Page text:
The Republican Governors Association — chaired by Wisconsin’s own Gov. Scott Walker — got into trouble last week with that shrinking sector of American media consumers who still care about sourcing, transparency and other long-standing standards for gathering and reporting the news.
The Associated Press reported that the RGA had launched an online “news” publication, The Free Telegraph, without initially revealing it was controlled by the RGA.
Just as interesting is that a political party whose members continually complain about alleged liberal bias in the mainstream media decided to spread its message with a website designed to look like the mainstream media.
State and national Republican officials weren’t interested in telling me why, specifically, they decided to spend their money on the Telegraph.
Republican Party of Wisconsin spokesman Alec Zimmerman, who is usually more than willing to defend Walker, thanked me for my inquiries and referred me to the RGA. RGA spokesman Jon Thompson said the Telegraph is simply “another outlet that helps share the many positive policy results from Republican governors across the country.”
The locals, though, were more talkative.
“The issue that many Republicans have with mainstream media isn’t with how their websites look,” said Scott Grabins, chairman of the Republican Party of Dane County. “I don’t see any difference in the information and opinion that this website shares versus other organizations, whether it’s One Wisconsin Now, the Southern Poverty Law Center, or even the Cap Times.”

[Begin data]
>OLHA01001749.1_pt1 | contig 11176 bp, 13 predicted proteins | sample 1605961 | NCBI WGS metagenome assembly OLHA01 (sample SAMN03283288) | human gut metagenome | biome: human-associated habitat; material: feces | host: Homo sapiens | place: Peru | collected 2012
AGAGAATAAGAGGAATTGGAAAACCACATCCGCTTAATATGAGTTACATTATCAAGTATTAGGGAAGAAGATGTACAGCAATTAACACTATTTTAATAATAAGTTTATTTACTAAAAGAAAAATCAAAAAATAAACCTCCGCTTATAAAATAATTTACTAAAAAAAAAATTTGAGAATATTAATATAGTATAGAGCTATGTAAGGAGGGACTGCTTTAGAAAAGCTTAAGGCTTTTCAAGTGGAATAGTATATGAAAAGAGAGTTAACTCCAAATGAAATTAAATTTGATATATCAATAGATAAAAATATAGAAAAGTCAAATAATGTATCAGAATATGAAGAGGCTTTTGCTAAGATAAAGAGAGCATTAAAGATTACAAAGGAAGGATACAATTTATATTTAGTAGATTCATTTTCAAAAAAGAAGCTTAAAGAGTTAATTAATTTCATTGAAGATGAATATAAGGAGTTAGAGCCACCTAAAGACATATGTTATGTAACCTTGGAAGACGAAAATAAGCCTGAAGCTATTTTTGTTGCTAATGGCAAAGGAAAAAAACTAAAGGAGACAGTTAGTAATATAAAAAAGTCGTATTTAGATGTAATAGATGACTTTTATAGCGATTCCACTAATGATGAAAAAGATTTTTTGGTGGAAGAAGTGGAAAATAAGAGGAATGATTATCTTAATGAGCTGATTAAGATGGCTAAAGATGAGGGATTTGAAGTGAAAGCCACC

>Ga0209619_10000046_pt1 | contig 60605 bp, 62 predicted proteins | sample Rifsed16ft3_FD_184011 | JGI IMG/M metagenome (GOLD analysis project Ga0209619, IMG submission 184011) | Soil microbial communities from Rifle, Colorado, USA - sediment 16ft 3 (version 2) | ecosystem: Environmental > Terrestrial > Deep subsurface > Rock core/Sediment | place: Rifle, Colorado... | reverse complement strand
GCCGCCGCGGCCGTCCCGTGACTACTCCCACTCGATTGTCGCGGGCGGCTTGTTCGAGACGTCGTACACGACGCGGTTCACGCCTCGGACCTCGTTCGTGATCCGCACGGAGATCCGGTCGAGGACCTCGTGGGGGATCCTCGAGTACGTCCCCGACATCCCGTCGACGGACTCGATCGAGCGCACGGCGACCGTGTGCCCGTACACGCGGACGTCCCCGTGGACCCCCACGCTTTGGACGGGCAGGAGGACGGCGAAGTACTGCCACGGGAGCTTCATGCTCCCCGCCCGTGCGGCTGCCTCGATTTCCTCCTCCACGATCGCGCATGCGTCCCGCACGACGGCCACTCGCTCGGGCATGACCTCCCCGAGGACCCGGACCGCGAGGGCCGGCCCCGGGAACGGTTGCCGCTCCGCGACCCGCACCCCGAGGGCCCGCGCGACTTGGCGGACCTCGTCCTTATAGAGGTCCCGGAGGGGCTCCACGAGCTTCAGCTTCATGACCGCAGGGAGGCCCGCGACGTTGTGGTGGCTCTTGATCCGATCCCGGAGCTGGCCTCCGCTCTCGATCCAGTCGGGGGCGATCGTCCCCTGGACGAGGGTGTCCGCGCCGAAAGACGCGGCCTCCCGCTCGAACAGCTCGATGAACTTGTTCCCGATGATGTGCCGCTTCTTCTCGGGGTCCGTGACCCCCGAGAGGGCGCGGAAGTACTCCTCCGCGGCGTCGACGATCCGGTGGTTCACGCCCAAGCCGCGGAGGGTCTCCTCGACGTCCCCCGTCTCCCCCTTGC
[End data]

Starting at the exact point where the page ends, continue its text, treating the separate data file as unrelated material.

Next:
“It is important that people are able to recognize who the organization presenting the information is and can factor that into whatever weight they choose to give to it,” he said, but called it a “minor quibble” that the RGA’s site isn’t as upfront about its backers as it could be.
Madison-based conservative blogger David Blaska said he was disappointed the RGA didn’t reveal itself at first, but added: “It is dishonest in the same way that various past Democratic operatives get hired as news reporters.”
While it’s bad the The Free Telegraph waited until the AP started asking questions before identifying itself as a shill for the GOP, neglecting to tack on the obligatory “paid for” line also seems tame compared with some of today’s political discourse.
This is an age when a foreign government buys Facebook ads to sway an American election, real news outlets have to knock down fake news from both the left and the right, the president co-opts the “fake news” moniker for use in describing the real news and a White House official refers to “alternative facts” as if they were real things.
I’d like to think that the mainstream media’s reputation is still respected enough that the RGA’s Telegraph was just trying to trade on our good name. Although with polls this year showing a majority of respondents, especially Republican respondents, lack confidence in the MSM, that seems unlikely.
More likely is that fake news has proven valuable in winning real elections, and it was only a matter of time before politicians started reporting it themselves.